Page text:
Depending where you are standing, this may leave you sighing with relief or breaking out in a cold sweat. Whatever it is, just as I do with my kids, I try to make the most out of every day because I don’t want to look back and wish I had worked a little bit harder when the whole thing is over and done with.
7. Coordinate schedules.
As difficult as it may be, coordination is our key to maximize time together as a family or to ensure the kids have a parent with them as often as possible. Sometimes it works, sometimes it doesn’t. But we don’t stop trying.
When I know that Migs will be in Manila but has back-to-back meetings on the other side of town with only a small amount of time to spare in between, the kids get in the car and drive off to hang out with him wherever he is. They get a kick out of knowing that they are “working” with their dad even if no one can get any real work done with them around.
8. Have plenty of water.
Last week, an incumbent mayor passed away after suffering a heat stroke. In 2007, I remember the wife of a senatorial candidate also being rushed to the hospital after she collapsed in a motorcade due to the heat. Indeed, campaigning in the peak of summer is no joke.
That’s why our most precious commodity in the truck is a cooler filled with ice, water bottles and Gatorade. Almost every hour, especially when we are under the sun, I try to finish a bottle to replenish lost fluids and fight the heat. In fact, if you took a blood sample from me today, it might be 50 percent Gatorade by now.
When it gets too hot, a small towel with ice or soaked in water is always a refreshing treat on a (literally, not figuratively) hot head.
As for finding a bathroom in the middle of nowhere when you need to go, well, that’s another story. But it shows Philippine hospitality at its best, with complete strangers allowing you into their home to use their bathroom. If there’s anything warmer than our summers, it’s the warmth of the Filipino heart.
We also have an ever-present tube of sunblock in our bags. Just as we protect our system from the effects of the sun, we should not forget our skin either. And it’s not just about vanity, but about painful, peeling sun burns. So, apply then reapply and reapply throughout the day. I would rather be sticky than sorry.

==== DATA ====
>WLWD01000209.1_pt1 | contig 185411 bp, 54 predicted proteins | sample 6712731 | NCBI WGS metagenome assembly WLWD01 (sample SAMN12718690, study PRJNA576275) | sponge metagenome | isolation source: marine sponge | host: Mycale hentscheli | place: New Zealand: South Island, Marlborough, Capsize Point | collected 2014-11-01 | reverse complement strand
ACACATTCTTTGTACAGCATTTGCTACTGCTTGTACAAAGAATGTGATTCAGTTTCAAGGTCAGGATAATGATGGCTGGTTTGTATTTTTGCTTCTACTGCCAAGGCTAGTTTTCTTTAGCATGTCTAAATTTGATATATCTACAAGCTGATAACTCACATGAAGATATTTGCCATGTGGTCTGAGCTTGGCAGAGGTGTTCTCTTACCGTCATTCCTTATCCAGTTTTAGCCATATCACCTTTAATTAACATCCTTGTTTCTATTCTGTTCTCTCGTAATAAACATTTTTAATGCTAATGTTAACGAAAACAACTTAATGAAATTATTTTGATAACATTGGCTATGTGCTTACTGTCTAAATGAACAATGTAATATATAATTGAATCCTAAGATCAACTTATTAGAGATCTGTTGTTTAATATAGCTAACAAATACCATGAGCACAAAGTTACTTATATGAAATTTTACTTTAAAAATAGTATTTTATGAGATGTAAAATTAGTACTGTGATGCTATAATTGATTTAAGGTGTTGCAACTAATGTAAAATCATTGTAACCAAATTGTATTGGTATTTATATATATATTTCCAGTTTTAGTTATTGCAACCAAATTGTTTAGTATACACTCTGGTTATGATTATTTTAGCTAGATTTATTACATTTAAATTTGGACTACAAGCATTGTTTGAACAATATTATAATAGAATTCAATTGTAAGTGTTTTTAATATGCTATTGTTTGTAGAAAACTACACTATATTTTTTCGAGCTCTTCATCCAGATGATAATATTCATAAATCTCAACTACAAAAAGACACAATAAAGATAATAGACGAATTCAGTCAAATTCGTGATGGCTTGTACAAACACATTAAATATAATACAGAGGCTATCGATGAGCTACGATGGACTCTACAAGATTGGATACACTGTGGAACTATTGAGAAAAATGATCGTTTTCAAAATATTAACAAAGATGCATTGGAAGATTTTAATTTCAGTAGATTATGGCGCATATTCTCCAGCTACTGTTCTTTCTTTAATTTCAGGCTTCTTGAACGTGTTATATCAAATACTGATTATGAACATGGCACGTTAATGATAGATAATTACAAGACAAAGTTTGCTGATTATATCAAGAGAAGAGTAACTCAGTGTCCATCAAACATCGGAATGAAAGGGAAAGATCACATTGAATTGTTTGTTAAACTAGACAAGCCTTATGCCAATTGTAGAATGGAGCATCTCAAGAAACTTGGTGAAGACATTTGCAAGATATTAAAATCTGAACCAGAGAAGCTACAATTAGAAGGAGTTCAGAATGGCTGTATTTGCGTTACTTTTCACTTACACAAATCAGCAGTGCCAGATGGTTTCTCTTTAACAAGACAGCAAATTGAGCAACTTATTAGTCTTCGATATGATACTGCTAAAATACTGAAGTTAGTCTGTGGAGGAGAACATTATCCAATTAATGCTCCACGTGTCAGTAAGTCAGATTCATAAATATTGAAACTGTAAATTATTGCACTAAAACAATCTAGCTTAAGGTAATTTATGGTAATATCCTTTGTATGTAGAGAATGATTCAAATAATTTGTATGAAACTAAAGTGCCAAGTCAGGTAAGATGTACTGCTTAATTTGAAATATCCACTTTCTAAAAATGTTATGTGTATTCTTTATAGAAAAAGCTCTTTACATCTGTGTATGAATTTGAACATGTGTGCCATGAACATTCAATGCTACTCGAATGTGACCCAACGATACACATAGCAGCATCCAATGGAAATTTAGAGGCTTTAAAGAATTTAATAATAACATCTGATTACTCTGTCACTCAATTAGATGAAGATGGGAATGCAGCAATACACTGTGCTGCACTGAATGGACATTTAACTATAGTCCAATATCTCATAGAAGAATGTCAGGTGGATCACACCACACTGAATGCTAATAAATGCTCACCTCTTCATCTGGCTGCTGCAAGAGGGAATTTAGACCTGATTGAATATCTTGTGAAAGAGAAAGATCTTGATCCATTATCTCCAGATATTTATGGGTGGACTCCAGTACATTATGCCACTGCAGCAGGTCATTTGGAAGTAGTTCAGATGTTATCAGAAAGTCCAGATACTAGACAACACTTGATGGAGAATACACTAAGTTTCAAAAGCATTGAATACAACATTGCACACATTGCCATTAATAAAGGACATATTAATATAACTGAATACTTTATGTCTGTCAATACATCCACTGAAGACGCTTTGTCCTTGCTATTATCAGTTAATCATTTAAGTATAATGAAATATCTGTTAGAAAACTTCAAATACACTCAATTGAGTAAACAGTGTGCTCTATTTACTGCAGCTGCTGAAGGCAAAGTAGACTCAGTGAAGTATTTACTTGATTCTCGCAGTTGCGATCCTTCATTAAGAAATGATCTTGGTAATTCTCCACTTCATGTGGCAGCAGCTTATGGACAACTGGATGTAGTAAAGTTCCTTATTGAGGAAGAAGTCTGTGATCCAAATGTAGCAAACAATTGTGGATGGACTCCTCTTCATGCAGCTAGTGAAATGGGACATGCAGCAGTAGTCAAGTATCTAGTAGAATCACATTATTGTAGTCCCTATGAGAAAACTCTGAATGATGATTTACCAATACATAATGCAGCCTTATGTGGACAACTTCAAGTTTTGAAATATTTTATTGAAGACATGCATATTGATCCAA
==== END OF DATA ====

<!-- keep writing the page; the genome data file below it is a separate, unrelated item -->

At night, in my dreams, the background music is still my husband’s campaign jingle. Sometimes it alternates with those of the other senatorial bets, since I’ve already memorized many of them as well. These are some of the cheap thrills that keep the campaign light and fun.
Campaigning is tough and can be very stressful if you let it get to you. The best thing I’ve done for myself is enjoy it and have as much fun as I can with it.
I laugh at the jokes and pick-up lines the vendors tell me in the markets—they would put Boy Pick Up to shame!
When the cameras come out, it’s always fun to strike wacky poses in photos with kids. I like carrying little kids that I see because they remind me of my own children.
I take time to try all the food given to us and have managed to bring home a couple of new recipes. And when I feel tired or down, I replay in my mind the inspiring words of support from people I meet everyday. I carry those messages in my heart.
Being with a young campaign team also helps. At the end of the day, we kick back and relax and I feel like I’m back in college with my barkada. We tease the single ones to each other, while those with families share photos and stories of their kids.
10. Pray, pray, pray.
As with anything in life, there’s only so much we can do. The rest is up to God. Aside from sleeping, I use travel time for praying. I’ve always liked praying the Rosary, especially in times like these. I like holding on to the beads. They give me comfort, especially when I need it, and when I need that comfort, it’s a miracle the rosary doesn’t snap with the way I grip it. By the time I finish the Mysteries, I feel like I’ve passed on the problems to the expert and whatever happens, everything will be for the best.